September 17 - Data Security
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HomeSpotlight Story | Bird’s Eye View | Budget & Taxes | Politics & Leadership | Governors | Hot Issues | Once Around the Statehouse Lightly
As part one of our legislative preview indicated, a great deal of uncertainty surrounds next year’s legislative sessions, but as a result of President-elect Donald Trump’s surprising victory and with Republicans in control of both legislative chambers in 32 states - up from 30 before last month’s election - conservative focuses such as the Affordable Care Act and immigration are likely to dominate state legislative agendas. A few liberal issues that figured prominently on states’ November ballots, however, could also get attention in some statehouses, along with issues that cut more across ideological lines.
Marijuana Legalization: All four of the measures on states’ Nov. 8 ballots seeking legalization of marijuana for medical use were approved by voters, including the first in the South: Arkansas’ Issue 6 and Florida’s Amendment 2. And all but one of the five measures aimed at legalizing recreational use of the drug also passed, including California’s Proposition 64. That measure in particular could give a major boost to the recreational marijuana movement - which had already scored victories in four states and the District of Columbia - given that California, the nation’s most populous state, was the first to legalize medical marijuana, in 1996, and 24 other states have taken that action since.
“California is a game changer. California is a movement,” the state’s lieutenant governor, Gavin Newsome (D), said at a news conference before the election.
It remains to be seen, however, whether that game at the state level will continue to be played mainly at the ballot box or will carry over to state legislatures. So far, legalization of marijuana for recreational use has only come via ballot measure, although Vermont came close to becoming the first to accomplish it legislatively, with the Senate’s approval in February of SB 241, which was later derailed in the House, according to LexisNexis State Net’s legislative tracking database.
President-elect Trump’s pick for attorney general, U.S. Sen. Jeff Sessions (R-Alabama), who opposes marijuana legalization, could also end an Obama administration policy allowing states that have legalized the drug to operate in a regulatory grey area, despite the federal government’s classification of marijuana as a Schedule I controlled substance like LSD and heroin.
“We need grown-ups in charge in Washington to say marijuana is not the kind of thing that ought to be legalized. It ought not to be minimized, that it’s in fact a very real danger,” Sessions said at a U.S. Senate hearing in April.
But in a statement issued on Nov. 18, National Cannabis Industry Association Executive Director Aaron Smith said: “Voters in 28 states have chosen programs that shift cannabis from the criminal market to highly regulated, tax-paying businesses. Senator Sessions has long advocated for state sovereignty, and we look forward to working with him to ensure that states’ rights and voter choices on cannabis are respected.” And the business publication Quartz reported that half of the members of the U.S. Senate and 60 percent of the members of the U.S. House “hail from states that have legalized some kind of marijuana access.”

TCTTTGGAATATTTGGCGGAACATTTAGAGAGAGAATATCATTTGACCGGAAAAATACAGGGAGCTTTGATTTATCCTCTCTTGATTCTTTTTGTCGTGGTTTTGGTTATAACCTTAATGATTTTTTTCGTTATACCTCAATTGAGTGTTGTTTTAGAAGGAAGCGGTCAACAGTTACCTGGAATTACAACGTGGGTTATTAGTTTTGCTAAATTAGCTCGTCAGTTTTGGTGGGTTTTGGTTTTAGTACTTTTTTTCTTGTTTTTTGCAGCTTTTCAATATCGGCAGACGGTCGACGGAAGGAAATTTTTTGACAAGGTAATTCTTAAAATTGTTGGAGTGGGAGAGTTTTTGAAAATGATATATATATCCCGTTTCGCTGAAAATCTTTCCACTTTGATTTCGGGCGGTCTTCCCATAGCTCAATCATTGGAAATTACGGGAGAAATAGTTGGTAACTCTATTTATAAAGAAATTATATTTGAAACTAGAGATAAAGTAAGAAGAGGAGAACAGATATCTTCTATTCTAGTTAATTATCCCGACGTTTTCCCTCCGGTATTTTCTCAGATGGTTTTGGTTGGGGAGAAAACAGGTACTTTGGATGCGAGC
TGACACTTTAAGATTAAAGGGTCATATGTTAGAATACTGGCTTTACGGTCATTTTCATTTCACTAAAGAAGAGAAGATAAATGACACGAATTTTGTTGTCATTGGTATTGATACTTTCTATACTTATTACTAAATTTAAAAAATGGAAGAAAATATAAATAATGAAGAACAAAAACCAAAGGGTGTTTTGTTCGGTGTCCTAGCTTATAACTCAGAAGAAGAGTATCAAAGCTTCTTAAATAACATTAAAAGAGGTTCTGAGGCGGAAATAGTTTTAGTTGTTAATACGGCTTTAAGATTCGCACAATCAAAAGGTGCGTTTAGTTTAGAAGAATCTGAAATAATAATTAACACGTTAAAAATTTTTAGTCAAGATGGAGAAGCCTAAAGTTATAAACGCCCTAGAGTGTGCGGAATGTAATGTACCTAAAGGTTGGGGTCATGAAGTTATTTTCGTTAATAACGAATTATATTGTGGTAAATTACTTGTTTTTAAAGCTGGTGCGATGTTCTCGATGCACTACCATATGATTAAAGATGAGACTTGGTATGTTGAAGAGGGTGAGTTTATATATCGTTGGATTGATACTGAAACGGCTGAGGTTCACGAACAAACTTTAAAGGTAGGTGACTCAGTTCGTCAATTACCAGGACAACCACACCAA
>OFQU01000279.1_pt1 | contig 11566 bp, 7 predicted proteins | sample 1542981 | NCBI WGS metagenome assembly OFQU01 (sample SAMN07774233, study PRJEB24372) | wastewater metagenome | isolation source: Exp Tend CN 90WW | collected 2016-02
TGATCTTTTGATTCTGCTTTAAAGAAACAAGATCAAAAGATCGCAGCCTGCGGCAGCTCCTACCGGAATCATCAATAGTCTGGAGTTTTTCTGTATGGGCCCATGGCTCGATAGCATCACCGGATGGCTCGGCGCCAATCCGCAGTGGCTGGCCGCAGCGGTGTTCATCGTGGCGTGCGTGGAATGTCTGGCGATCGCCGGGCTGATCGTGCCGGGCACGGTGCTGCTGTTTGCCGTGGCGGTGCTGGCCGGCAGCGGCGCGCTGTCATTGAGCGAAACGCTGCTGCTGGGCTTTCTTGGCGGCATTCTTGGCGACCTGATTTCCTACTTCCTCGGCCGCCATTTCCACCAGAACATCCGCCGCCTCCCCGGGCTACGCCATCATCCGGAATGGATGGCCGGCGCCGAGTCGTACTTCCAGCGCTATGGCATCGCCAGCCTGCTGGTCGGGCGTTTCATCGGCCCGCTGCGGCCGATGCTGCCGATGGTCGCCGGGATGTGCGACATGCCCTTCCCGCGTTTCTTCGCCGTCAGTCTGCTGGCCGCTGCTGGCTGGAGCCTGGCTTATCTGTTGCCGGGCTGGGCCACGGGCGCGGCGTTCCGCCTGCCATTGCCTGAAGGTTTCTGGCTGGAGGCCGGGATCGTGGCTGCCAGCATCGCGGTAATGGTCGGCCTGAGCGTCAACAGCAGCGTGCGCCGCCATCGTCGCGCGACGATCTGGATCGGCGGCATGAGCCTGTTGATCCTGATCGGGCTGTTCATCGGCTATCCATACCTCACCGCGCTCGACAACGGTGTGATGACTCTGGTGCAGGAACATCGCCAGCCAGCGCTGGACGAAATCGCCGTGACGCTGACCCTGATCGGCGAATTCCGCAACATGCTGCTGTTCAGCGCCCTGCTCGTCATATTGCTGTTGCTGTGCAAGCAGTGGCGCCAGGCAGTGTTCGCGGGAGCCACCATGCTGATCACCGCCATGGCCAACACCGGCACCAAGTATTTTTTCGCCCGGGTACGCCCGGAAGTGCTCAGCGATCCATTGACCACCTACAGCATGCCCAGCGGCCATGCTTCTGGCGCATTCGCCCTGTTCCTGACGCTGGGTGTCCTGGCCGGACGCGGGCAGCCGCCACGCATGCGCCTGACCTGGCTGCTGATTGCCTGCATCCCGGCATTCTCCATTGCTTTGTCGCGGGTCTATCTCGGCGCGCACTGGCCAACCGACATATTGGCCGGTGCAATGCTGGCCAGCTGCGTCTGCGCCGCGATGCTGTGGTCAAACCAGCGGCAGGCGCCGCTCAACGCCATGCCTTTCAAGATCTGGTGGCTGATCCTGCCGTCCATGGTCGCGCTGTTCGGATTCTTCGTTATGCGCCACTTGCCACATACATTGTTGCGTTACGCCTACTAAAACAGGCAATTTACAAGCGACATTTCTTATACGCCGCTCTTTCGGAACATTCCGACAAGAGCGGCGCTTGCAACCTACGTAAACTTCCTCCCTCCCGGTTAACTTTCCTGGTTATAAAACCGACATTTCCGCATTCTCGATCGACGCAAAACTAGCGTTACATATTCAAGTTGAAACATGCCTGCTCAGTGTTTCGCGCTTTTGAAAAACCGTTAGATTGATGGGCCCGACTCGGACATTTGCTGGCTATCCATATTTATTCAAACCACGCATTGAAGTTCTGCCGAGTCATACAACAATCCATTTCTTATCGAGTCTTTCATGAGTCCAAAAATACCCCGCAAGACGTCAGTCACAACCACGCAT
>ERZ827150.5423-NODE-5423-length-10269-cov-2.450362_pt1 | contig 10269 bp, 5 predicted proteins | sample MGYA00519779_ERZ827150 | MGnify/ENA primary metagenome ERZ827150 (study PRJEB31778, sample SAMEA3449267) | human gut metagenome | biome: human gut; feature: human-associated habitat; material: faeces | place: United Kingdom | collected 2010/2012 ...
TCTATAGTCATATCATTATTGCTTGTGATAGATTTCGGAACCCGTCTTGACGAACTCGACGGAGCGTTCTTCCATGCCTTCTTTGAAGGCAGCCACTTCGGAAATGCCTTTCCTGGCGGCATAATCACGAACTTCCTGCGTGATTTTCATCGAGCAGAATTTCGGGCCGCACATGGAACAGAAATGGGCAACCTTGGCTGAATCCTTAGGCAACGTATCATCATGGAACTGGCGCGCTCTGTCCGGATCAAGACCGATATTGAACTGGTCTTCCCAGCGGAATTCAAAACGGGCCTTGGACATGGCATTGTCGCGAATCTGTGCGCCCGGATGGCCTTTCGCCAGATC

Minimum Wage: Voters in four states - Arizona, Colorado, Maine and Washington - passed initiatives increasing their respective minimum wage rates on Nov. 8. And voters in South Dakota, which supported Trump by a nearly 30-point margin (61.5 percent to 31.7 percent), rejected a popular referendum (Referred Law 20) on legislation signed into law last year (SB 177) making workers under 18 ineligible for a minimum wage increase - from $7.25 per hour to $8.50 per hour - approved by the state’s voters in 2014 (Measure 18).
Those results could spur other states to take action on the issue. In October Iowa Gov. Terry Branstad (R) said he and his state’s lawmakers would explore raising the minimum wage to replace hikes being approved by counties across the state. Wisconsin Republicans, on the other hand, said after the election - which gave them larger legislative majorities than they’ve had in decades - they might eliminate the minimum wage for workers on road and government building projects. Trump, meanwhile, has issued contradictory statements on the issue, saying in an interview on NBC’s Meet the Press in May that he’d “rather leave it to the states” but then saying at a press conference in July that the federal rate had to go up to “at least $10.”